CHICAGO (Reuters) - Schools closed in cities across the Midwest and as far south as Tennessee to protect children from bitterly cold temperatures as wind chill warnings were issued on Wednesday for a large part of the U.S. east of the Rocky Mountains.
The National Weather Service (NWS) said Arctic air from Canada was bringing the dangerous cold to the U.S. Midwest, Southeast, Mid-Atlantic and Northeast. Subzero overnight temperatures were forecast for a number of northern states.
In Chicago, the third-largest U.S. school district with 400,000 students and almost 800 schools, students were told to stay home and indoors as temperatures dropped to between 20 and 30 degrees Fahrenheit below average. Overnight readings were expected to be as low as 16 below zero.
There was little snow-day fun for children freed from school.
Sledding hills and cross-country ski areas were shut down around Chicago, and in South Dakota, the city of Sioux Falls closed six ice-skating rinks, citing wind chill peril.
Pat Powers, 48, of Brookings, S.D., about 50 miles north of Sioux Falls, put on snow gear to go shopping for sugar to take home for his teenaged daughter who wanted to bake on her day off from classes. He said he preferred to run the errand rather than let her out in the cold.
“It’s a good day to stay home and blog in your pajamas,” said Powers, a political blogger.
Although Chicago was sunny and clear, commuters said uncovered hands and faces became painful after a few seconds in the brutal cold. The National Weather Service warned that frostbite could happen with just 15 minutes of exposure and advised people to keep pets indoors.
Chicago’s trains and buses were less crowded than normal as some workers stayed home. There also were some delays of buses and trains due to the weather.
The NWS issued wind chill alerts for cities including Chicago and Detroit as strong Arctic high pressure built into the Midwest. Temperatures in the Chicago area could dip to 16 degrees below zero overnight on Wednesday to Thursday, with overnight wind chill values between 25 and 35 degrees below zero, the weather service said.
“Dangerously cold wind chills will continue Thursday morning,” in northern Illinois and northwest Indiana, the weather service said.
BLIZZARD-LIKE BLOWING SNOW
The weather service forecast blizzard conditions for parts of South Dakota on Thursday afternoon because of blowing snow, not fresh snow. All Sioux Falls public and parochial schools were shut on Wednesday.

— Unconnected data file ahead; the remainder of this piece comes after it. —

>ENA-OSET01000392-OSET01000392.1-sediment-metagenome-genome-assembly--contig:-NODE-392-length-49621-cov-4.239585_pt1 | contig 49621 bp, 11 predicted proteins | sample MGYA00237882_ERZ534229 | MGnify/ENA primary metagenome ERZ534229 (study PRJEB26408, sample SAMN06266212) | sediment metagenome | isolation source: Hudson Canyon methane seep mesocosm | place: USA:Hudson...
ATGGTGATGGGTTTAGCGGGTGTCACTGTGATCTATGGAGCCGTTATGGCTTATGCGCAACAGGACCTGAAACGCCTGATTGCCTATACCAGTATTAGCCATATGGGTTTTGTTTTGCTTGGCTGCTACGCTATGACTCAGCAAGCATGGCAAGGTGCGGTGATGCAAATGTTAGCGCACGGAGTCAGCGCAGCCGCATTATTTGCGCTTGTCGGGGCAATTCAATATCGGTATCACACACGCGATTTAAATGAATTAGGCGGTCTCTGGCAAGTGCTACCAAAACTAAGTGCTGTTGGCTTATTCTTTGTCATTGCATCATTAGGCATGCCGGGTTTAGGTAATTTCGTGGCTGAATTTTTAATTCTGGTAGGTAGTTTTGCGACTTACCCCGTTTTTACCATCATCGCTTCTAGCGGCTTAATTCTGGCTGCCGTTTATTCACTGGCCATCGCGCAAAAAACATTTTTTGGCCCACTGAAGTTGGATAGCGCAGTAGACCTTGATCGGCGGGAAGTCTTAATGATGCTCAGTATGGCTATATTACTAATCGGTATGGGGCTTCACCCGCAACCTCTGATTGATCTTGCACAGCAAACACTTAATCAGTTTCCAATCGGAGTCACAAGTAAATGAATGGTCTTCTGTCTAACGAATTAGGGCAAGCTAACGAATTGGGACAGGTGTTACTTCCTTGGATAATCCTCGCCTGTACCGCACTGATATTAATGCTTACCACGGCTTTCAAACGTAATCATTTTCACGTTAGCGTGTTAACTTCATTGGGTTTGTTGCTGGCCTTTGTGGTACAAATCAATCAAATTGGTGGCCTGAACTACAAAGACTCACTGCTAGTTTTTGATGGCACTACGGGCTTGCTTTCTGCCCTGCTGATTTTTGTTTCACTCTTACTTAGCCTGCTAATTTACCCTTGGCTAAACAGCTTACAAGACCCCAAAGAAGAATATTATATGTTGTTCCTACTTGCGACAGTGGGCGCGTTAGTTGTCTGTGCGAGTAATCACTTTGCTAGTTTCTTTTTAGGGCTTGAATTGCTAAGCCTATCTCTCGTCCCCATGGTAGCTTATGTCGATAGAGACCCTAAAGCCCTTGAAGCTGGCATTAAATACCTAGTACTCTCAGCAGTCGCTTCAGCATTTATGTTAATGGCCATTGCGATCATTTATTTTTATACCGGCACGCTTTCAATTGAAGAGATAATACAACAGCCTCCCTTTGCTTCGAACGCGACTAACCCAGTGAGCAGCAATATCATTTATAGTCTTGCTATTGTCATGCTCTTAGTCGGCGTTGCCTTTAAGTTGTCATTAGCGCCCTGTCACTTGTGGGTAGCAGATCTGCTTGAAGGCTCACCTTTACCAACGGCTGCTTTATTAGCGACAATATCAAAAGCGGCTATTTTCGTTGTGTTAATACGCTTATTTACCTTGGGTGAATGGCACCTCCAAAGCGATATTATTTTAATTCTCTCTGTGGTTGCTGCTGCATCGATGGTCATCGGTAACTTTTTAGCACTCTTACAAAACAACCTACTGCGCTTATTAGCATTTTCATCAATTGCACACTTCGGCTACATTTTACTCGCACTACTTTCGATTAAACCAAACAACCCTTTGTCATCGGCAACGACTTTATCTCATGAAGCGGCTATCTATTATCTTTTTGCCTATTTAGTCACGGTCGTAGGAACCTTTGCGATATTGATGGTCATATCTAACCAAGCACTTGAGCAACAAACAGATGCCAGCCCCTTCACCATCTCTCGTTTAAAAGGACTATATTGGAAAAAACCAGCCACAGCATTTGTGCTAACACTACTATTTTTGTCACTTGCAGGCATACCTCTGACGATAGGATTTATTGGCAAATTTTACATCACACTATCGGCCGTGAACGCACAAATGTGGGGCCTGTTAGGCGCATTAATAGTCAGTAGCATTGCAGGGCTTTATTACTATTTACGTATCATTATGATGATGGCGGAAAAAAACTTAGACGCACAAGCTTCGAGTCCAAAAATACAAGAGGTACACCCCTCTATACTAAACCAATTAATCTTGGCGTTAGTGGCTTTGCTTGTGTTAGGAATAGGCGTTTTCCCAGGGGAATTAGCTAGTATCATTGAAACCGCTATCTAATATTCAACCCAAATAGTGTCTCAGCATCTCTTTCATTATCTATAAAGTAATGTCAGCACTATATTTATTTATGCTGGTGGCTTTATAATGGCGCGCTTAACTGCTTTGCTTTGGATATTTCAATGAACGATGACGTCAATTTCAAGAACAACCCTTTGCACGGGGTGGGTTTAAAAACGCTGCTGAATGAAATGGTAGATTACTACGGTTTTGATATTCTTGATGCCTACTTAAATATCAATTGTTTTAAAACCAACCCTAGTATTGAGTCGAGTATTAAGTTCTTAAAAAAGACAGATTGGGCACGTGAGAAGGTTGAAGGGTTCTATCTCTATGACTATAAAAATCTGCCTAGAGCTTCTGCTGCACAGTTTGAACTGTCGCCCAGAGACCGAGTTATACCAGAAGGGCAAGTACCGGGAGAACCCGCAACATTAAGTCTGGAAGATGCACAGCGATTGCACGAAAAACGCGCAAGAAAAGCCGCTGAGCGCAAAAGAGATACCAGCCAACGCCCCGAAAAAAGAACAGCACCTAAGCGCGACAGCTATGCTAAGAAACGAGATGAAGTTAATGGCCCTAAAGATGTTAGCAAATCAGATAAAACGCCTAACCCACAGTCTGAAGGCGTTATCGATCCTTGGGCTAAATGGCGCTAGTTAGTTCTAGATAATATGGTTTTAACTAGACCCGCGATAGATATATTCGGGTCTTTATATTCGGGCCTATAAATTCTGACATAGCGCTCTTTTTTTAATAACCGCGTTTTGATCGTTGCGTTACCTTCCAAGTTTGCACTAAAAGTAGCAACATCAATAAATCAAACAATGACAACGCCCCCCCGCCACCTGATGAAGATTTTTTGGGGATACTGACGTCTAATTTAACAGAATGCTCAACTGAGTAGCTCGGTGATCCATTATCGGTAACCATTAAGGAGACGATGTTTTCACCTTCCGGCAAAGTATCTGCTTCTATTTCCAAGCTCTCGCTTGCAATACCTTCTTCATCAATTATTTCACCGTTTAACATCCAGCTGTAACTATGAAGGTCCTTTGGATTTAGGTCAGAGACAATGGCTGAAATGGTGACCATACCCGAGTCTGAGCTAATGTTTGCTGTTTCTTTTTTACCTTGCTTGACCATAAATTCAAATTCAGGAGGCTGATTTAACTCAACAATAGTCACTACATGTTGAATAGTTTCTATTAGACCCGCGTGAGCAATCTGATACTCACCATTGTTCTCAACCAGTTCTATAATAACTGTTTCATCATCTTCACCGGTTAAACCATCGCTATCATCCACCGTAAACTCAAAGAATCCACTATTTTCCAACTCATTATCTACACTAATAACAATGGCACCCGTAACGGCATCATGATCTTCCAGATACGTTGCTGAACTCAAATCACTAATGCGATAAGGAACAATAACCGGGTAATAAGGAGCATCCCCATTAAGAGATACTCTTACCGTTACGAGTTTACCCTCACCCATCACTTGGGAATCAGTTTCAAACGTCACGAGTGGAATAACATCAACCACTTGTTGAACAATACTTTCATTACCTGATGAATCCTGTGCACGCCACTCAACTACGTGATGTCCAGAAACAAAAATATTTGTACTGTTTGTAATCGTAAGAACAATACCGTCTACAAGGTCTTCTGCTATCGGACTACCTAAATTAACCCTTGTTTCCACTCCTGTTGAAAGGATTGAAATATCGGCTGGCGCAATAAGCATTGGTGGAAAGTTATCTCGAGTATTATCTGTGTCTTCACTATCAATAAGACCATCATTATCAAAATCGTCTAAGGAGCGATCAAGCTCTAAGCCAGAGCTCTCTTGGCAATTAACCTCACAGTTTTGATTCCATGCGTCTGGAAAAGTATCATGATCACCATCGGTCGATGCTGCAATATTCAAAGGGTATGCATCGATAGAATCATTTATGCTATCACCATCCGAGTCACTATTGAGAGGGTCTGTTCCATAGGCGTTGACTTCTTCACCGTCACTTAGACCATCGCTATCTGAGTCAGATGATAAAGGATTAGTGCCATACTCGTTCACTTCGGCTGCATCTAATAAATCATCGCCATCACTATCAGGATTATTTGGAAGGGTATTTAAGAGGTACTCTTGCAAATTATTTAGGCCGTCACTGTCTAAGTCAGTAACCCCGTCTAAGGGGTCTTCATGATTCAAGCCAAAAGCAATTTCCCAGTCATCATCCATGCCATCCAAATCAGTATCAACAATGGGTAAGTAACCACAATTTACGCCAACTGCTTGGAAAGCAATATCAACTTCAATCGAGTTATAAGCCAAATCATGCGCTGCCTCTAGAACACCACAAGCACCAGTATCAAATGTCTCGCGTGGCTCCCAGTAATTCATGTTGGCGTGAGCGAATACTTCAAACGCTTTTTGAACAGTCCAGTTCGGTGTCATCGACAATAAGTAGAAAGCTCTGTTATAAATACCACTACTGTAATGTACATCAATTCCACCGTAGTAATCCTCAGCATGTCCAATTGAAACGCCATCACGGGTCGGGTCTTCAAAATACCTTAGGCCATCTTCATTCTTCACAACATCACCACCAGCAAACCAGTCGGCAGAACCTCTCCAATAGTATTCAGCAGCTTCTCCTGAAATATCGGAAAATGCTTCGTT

Atmospheric pressure hit possible record highs in Aberdeen, S.D., the NWS said. High barometric pressure is associated with cold air from the polar regions.
In Chicago, parents scrambled to line up child care after schools closed. Kim Dooley, 52, was on the elevated train into work after rushing to find a nanny for her 6-year-old special-needs daughter.
“People aren’t as hardy as they used to be,” she said. “They’re coddling kids too much.”
In Minneapolis, where the temperature was 8 degrees below zero Fahrenheit, commuters left their parka hoods up inside trains and pedestrians walked with their hands over their faces.
Most Midwesterners took the cold in stride and said the temperatures seemed normal compared to last year’s polar vortex storms.
“This is nothing. It does not compare to any of the epic storms that we’ve had,” said Matt Minar, 42, an enterprise architect. Ohio saw snowfall overnight but nothing unseasonal.
“This time last year was worse,” said Steve Carlson, 49, a Cleveland native and customer service worker for AT&T who had calls scheduled for outdoor work all day.
Farther south, outdoor workers in Kentucky doubled up on coats to protect against wind chill temperatures of 4 degrees below zero.
“I drink a lot of hot chocolate,” said Eddie Rainbolt, 50, in Louisville, a sign holder for Solid Gold, which buys gold and silver.
Several Southeastern states also braced for frigid cold.
In Atlanta, the medical examiner’s office said it was investigating the death of a man found outside a bus stop that may have been weather-related.
Additional reporting by Karen Pierog and Suzannah Gonzales in Chicago, Tim Ghianni in Nashville, Letitia Stein in Tampa, Todd Epp in Sioux Falls, Kim Palmer in Cleveland, Steve Bittenbender in Louisville, and Todd Melby in Minneapolis; Writing by Fiona Ortiz; Editing by Lisa Von Ahn, Bill Trott, Toni Reinhold